Committee of MSPs takes evidence on Holyrood scrutiny

Image source, PA
Image caption,
Some MSPs are worried that they do not have enough time to scrutinise late amendments to bills

MSPs have started taking evidence on whether Holyrood is rushing through legislation without proper scrutiny.

Concerns had been lodged by two parliamentary committees that there was not enough time to consider the impact of late amendments.

Now the Scottish Procedures and Public Appointments Committee (SPPA) is investigating possible rule changes.

It comes after a row about the recent passage of the Children and Young People Bill.

MSPs were concerned they would have to pass the legislation before detailed costings for new childcare measures had been provided.

The convenors of the two committees that had complained about lack of scrutiny spoke to the SPPA.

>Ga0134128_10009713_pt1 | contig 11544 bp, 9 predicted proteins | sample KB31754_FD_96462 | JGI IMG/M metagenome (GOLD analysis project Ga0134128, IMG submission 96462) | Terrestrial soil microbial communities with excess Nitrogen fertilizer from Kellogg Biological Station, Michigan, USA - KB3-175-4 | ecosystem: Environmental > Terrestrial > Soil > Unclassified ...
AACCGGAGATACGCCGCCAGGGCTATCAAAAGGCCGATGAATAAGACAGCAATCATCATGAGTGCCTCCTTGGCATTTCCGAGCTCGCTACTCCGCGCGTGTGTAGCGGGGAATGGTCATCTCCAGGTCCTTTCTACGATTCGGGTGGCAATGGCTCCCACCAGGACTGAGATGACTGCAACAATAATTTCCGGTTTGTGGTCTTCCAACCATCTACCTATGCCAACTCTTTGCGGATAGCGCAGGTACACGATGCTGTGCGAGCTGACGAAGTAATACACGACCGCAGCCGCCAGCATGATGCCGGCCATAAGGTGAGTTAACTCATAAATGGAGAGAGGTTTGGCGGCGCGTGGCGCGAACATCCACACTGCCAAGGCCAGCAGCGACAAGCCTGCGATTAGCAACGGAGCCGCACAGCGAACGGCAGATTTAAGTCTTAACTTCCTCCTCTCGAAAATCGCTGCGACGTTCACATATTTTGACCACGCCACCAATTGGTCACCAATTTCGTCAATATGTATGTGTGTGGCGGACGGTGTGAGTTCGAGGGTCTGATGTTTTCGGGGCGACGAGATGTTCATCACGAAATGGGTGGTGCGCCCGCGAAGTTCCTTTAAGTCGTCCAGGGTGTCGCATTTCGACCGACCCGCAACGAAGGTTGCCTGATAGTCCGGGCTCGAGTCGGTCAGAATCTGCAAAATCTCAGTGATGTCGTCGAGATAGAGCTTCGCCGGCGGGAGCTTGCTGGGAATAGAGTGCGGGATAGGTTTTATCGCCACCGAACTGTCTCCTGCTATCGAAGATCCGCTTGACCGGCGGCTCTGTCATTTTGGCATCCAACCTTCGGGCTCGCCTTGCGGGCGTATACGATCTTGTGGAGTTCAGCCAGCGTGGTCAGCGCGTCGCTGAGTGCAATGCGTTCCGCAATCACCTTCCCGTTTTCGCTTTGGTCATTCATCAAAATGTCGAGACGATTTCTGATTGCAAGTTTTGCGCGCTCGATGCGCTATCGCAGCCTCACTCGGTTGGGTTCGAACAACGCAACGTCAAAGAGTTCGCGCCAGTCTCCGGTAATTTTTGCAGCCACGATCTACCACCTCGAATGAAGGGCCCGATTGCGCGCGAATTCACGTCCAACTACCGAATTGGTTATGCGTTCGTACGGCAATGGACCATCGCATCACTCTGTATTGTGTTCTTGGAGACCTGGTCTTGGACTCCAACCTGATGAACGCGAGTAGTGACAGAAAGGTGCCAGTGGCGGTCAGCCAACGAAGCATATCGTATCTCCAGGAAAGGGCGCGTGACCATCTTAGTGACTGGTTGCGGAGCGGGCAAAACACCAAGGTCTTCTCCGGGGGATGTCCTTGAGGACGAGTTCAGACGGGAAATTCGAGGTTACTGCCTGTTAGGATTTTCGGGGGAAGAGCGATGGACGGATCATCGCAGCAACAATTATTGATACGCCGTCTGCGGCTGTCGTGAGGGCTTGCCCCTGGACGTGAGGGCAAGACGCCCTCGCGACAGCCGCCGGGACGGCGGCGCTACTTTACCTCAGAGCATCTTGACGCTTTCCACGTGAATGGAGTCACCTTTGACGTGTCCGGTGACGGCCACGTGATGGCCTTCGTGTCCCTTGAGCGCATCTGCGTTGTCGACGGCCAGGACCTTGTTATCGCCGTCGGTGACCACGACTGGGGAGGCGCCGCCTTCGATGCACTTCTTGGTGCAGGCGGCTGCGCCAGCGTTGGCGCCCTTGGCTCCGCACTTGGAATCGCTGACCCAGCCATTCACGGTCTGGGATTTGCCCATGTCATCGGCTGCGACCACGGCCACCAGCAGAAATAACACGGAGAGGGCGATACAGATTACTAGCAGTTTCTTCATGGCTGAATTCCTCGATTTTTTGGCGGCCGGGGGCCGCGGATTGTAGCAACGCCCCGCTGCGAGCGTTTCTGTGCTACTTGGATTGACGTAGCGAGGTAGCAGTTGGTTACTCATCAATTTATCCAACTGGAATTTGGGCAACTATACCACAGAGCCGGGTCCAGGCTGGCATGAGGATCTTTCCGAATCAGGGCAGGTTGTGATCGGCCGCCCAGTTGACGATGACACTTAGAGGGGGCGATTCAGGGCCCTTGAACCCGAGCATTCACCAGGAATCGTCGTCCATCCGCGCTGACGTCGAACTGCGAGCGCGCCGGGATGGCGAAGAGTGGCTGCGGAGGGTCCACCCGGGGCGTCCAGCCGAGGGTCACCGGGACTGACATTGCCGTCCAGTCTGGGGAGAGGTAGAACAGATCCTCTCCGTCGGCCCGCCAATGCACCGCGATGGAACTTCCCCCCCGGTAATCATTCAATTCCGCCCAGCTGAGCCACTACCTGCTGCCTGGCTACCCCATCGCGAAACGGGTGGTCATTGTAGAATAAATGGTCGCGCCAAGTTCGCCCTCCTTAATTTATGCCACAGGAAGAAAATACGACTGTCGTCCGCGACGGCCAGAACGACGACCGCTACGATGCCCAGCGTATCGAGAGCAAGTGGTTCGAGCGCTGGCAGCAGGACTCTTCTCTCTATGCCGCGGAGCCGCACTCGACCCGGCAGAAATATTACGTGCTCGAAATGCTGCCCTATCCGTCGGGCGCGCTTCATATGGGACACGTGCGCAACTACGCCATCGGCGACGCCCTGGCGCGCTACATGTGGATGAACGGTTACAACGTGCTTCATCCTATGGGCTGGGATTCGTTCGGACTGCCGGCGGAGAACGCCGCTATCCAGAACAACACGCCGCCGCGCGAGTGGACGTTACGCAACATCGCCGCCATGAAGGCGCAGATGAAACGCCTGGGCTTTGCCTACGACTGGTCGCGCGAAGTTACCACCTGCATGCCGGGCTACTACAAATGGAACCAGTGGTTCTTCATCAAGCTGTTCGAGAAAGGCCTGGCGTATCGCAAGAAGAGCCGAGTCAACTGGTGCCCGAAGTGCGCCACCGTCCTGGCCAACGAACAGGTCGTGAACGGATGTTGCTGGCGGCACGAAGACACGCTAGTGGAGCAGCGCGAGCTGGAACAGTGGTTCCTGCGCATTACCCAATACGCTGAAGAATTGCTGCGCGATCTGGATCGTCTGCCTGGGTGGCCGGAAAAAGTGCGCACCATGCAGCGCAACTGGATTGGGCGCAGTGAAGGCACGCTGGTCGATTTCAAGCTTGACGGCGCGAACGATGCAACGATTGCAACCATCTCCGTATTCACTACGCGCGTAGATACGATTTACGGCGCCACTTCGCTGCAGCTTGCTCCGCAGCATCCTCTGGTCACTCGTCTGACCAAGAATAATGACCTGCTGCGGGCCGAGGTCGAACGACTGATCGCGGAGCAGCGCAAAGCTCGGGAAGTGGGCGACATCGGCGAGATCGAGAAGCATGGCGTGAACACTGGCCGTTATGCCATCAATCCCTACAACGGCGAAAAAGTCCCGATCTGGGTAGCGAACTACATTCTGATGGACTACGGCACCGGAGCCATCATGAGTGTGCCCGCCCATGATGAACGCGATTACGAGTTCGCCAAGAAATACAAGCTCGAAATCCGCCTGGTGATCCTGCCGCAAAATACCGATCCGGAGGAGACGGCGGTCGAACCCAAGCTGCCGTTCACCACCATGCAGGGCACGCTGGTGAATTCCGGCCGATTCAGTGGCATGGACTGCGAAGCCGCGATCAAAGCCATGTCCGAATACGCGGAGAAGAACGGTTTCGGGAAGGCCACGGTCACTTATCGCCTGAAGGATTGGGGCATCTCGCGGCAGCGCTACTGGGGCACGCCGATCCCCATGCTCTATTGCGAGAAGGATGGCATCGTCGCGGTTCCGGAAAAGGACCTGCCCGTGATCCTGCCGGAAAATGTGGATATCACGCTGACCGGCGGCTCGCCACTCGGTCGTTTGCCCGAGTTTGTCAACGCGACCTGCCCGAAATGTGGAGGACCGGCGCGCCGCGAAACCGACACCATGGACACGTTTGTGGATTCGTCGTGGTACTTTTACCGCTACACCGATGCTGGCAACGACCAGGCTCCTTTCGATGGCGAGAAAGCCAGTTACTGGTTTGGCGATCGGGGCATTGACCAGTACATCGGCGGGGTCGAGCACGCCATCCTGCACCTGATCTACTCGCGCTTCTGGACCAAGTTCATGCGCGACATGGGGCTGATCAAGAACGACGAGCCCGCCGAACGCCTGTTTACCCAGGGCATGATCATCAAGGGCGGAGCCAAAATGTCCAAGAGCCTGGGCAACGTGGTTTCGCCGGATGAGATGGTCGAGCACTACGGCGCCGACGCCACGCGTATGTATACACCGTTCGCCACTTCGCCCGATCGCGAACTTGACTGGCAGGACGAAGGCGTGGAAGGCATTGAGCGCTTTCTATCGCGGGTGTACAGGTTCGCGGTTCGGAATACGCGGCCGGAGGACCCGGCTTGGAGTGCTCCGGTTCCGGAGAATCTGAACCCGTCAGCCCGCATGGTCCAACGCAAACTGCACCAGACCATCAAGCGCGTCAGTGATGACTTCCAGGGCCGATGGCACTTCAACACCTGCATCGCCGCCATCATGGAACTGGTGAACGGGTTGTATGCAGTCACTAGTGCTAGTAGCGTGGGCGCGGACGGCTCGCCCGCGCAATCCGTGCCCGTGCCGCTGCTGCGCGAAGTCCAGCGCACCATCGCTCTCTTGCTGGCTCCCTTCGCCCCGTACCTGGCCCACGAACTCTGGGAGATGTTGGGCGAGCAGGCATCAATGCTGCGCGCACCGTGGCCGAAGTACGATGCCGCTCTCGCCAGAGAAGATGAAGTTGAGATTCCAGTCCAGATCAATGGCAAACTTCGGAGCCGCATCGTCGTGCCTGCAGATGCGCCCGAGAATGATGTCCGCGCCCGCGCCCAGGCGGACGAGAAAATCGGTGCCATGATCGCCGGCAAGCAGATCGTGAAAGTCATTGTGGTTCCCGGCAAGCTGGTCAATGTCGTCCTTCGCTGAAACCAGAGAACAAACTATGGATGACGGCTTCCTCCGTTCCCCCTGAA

The SNP's Nigel Don leads the delegated powers and law reform committee and the SNP's Kenneth Gibson heads the finance committee.

Evidence also came from Labour MSP Claudia Beamish.

Ahead of the committee meeting, Ms Beamish and fellow MSPs, Tory Alex Fergusson and Lib Dem Tavish Scott, submitted a written statement saying that late amendments created "considerable issues of confidence in parliamentary scrutiny".

They cited the Stage 3 debate on the Aquaculture and Fisheries (Scotland) Bill in which three sets of amendments were introduced.

New bill

The MSPs explained: "They had not, as the minister responsible for the bill acknowledged, been subject to any previous parliamentary scrutiny.

"They have not been subject to any public consultation but were accepted by parliament.

"The opposition parties did not oppose the amendments but registered their disquiet on the procedure followed by the government by abstaining."

They added: "Parliament's committees are frequently held up as the legislative strength of the Scottish Parliament.

"However, in the absence of any mechanism for revision, apart from a completely new bill, the tabling of the new Stage 3 amendments without any scrutiny or public consultation appears to us to create considerable issues of confidence in parliamentary scrutiny."

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